Tag: Oscar Grant

July 31, 2013 / / black

By Arturo R. García

Oscar Grant (Michael B. Jordan) and his daughter Tatiana (Ariana Neal) share a moment in “Fruitvale Station.” Image via nyfcc.com.

Fruitvale Station reminds us that the story of Oscar Grant is not over. And the world seemingly took a cue from that on Wednesday, when a federal court rejected his killer’s appeal, enabling his father to continue to seek justice in his name.

The man who shot Grant dead early on New Year’s Day 2009, former transit officer Johannes Mehserle, doesn’t say anything in writer/director Ryan Coogler’s account of the last hours of Grant’s life, a choice that not only allows Grant (Michael B. Jordan) and his loved ones more time to be seen and heard, but defines Mehserle as less character than calamity – a clumsy, confused-looking thing that happens. Both Grant and Mehserle are introduced from afar in the film’s opening seconds before shifting focus to follow Grant (sometimes, literally, from behind), pointing the viewer toward the same destination. But knowing what’s coming from a dramatic standpoint doesn’t diminish the visual impact.
Read the Post Elegy: The Racialicious Review for Fruitvale Station

May 22, 2013 / / casting
January 28, 2013 / / black
January 25, 2013 / / Entertainment

by Arturo Garcia and Joseph Lamour

(Note: NSFW language in the clip above)

R.I.P. Robert F. Chew: Just wanted to take a moment to acknowledge the passing of Mr. Chew, best known for playing Proposition Joe on The Wire. But in the wake of his passing, his work off-camera training young actors in Baltimore is also coming to light:

Born in Baltimore, Mr. Chew graduated from Patterson High School and attended Morgan State University where he sang in the school’s world-renown choir. He was working full time in Baltimore area theater since the early 1980s. He continued to teach in the Arena Players Youth Theatre after “The Wire” ended production here in 2007.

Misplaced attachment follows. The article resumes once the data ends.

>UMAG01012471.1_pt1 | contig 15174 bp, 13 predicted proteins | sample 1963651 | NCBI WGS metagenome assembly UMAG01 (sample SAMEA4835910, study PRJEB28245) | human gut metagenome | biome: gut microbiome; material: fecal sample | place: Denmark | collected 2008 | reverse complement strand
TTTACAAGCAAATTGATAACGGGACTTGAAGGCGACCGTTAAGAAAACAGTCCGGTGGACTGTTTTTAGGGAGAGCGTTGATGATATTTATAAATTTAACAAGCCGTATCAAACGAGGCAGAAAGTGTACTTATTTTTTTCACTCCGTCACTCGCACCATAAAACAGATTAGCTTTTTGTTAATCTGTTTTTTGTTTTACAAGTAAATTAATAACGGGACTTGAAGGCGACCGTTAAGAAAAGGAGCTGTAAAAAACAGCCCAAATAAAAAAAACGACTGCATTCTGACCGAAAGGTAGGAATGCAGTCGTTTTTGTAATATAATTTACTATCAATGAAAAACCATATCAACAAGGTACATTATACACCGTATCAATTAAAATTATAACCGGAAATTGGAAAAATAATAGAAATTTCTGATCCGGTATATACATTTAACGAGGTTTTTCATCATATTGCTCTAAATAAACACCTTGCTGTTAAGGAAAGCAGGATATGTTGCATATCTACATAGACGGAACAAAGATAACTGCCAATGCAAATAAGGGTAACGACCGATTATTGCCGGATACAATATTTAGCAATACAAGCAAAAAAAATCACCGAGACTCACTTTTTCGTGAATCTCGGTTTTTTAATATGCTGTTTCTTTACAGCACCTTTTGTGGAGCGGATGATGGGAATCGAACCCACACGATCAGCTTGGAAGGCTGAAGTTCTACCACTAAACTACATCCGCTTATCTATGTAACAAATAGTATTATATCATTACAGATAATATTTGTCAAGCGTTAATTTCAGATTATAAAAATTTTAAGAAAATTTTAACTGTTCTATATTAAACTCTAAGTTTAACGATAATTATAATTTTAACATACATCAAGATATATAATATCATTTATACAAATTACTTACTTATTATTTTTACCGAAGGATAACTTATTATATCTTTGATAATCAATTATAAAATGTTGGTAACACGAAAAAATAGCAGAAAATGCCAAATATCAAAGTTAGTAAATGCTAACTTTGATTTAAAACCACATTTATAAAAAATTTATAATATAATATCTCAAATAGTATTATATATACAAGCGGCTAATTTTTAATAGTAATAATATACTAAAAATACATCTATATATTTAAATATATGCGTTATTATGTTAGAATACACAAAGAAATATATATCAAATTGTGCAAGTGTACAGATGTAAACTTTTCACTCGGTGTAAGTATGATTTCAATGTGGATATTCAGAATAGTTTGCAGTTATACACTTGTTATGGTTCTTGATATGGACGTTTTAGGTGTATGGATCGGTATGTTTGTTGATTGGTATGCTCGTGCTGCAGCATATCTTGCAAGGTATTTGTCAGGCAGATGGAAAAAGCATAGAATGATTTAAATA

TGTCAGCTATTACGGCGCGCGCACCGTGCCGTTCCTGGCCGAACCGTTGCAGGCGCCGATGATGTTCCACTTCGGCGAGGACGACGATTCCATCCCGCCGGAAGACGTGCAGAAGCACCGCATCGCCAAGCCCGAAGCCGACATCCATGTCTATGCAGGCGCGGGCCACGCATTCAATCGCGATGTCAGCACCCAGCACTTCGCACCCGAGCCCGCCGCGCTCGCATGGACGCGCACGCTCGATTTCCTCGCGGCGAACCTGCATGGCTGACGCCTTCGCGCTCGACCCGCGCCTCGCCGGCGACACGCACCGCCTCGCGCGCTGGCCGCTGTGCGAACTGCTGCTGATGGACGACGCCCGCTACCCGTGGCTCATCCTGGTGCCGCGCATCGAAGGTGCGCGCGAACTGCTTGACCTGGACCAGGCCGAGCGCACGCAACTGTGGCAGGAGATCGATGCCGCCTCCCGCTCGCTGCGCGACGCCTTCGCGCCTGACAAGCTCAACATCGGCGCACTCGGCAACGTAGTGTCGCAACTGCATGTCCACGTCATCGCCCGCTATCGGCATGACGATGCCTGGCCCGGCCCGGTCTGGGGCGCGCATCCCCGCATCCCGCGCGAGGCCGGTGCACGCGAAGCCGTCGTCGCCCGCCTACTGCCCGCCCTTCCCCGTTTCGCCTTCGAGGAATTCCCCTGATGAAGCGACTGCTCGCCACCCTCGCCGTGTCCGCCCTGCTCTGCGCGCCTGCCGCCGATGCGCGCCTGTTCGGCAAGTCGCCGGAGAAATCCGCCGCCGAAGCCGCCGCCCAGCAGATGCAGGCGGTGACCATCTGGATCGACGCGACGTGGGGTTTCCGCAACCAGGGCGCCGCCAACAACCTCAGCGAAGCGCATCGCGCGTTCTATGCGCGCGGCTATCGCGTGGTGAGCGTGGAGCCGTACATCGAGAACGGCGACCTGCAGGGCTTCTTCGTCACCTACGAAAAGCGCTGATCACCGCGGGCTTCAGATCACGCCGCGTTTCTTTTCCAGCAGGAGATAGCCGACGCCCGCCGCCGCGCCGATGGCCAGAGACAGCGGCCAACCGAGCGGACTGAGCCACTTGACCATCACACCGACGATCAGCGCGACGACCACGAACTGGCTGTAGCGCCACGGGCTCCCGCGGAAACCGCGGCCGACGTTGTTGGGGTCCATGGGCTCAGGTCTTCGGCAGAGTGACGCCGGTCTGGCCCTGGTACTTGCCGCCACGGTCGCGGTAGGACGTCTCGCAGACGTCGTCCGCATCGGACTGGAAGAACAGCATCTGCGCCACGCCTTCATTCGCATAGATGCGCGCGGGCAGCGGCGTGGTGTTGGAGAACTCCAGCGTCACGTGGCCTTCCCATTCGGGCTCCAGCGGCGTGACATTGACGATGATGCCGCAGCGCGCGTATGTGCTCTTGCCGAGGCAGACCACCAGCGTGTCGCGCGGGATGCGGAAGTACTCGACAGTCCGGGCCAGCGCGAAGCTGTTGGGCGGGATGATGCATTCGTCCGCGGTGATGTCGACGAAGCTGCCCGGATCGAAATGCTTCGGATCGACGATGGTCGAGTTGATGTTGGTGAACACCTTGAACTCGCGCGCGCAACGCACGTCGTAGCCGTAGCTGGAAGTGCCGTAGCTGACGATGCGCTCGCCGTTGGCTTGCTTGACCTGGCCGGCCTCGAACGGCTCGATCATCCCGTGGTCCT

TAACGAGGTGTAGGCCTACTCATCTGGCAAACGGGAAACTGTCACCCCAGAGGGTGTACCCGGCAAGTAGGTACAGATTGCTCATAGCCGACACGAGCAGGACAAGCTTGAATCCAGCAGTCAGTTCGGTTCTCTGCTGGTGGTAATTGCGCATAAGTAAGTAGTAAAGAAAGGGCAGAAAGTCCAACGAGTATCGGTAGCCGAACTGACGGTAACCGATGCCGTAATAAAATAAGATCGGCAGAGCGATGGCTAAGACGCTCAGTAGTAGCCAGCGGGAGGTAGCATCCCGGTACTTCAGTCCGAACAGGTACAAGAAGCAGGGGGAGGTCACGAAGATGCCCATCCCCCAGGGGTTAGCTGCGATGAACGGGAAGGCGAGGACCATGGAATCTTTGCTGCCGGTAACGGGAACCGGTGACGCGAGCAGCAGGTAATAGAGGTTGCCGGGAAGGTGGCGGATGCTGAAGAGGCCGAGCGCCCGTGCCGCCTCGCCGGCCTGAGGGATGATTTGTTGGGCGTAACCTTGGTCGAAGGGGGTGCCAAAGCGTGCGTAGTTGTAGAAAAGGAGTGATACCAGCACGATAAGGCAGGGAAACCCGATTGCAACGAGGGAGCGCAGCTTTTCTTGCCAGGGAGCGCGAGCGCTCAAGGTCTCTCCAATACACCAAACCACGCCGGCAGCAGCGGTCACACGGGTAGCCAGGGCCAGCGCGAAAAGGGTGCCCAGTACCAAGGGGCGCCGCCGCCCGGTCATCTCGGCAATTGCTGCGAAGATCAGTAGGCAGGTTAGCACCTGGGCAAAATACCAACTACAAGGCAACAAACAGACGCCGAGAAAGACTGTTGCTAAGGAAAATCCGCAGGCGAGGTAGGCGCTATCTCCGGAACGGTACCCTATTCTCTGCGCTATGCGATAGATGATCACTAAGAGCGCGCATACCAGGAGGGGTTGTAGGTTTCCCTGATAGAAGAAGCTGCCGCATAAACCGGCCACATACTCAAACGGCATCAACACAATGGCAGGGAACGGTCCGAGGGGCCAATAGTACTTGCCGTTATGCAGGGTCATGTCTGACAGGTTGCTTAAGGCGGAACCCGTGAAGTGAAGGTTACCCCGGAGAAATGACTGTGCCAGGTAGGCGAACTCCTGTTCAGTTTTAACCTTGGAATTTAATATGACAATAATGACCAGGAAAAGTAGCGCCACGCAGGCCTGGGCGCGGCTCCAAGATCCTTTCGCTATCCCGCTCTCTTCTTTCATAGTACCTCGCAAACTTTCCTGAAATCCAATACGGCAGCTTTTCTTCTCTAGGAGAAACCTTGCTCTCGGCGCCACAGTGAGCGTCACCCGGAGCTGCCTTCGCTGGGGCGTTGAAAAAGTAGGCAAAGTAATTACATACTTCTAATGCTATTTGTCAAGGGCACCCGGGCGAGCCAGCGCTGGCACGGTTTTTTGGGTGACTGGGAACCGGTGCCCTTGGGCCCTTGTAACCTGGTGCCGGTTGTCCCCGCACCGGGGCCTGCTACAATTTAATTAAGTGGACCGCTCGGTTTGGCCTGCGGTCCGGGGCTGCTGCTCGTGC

“He was a triple threat,” said Catherine Orange, director of Baltimore’s Arena Players youth theater. “He could act, he could dance and he could sing. He was an extraordinary teacher and director for us. He believed in our kids and was a task master.”

In 2006, Mr. Chew helped 22 of his students land parts in Simon’s landmark series.

“Whenever I had to dig deep and find kids who not only had the talent but the reality and the belief, kids who didn’t look like the ones in a Jell-O commercial, I called Robert,” Moran said Friday.

Also recommended is Kevin Van Valkenburg’s tribute to Chew:

He was a teacher who worked really hard to give kids growing up in the inner city exposure to the arts, which no an easy task, especially when you consider that art is always first on the chopping block when people criticize the school system and insist we need to trim the budget to get rid of “waste.”

–AG

Read the Post Entertainment Roundup 1.18-24.13

March 21, 2012 / / activism

By Guest Contributor Shanelle Matthews, cross-posted from Reproductive Justice

The deaths of Emmett Till, Sean Bell, Oscar Grant and Trayvon Martin counter the narrative that all human life is valuable.

As the news of 17-year-old Trayvon Martin’s murder floods the airwaves I sit, familiarly reflective and saddened by the loss of yet another Black life at the hands of a sanctimonious racist. But like many of you, I know that this experience is not an isolated one. Largely, the lives of young Black men have never held great value in this country. From birth to untimely death, they’ve been treated as mules for labor, obvious scapegoats, easy targets and disposable–at no consequence to the disposer.

We’ve watched as the media and policy makers have heavily overlooked the outright assassinations of countless Black boys and men with little to no significance placed on the value of their lives or the racial implications of why they were murdered.

Read the Post The Devaluation Of Black Life

January 2, 2012 / / activism
July 18, 2011 / / WTF?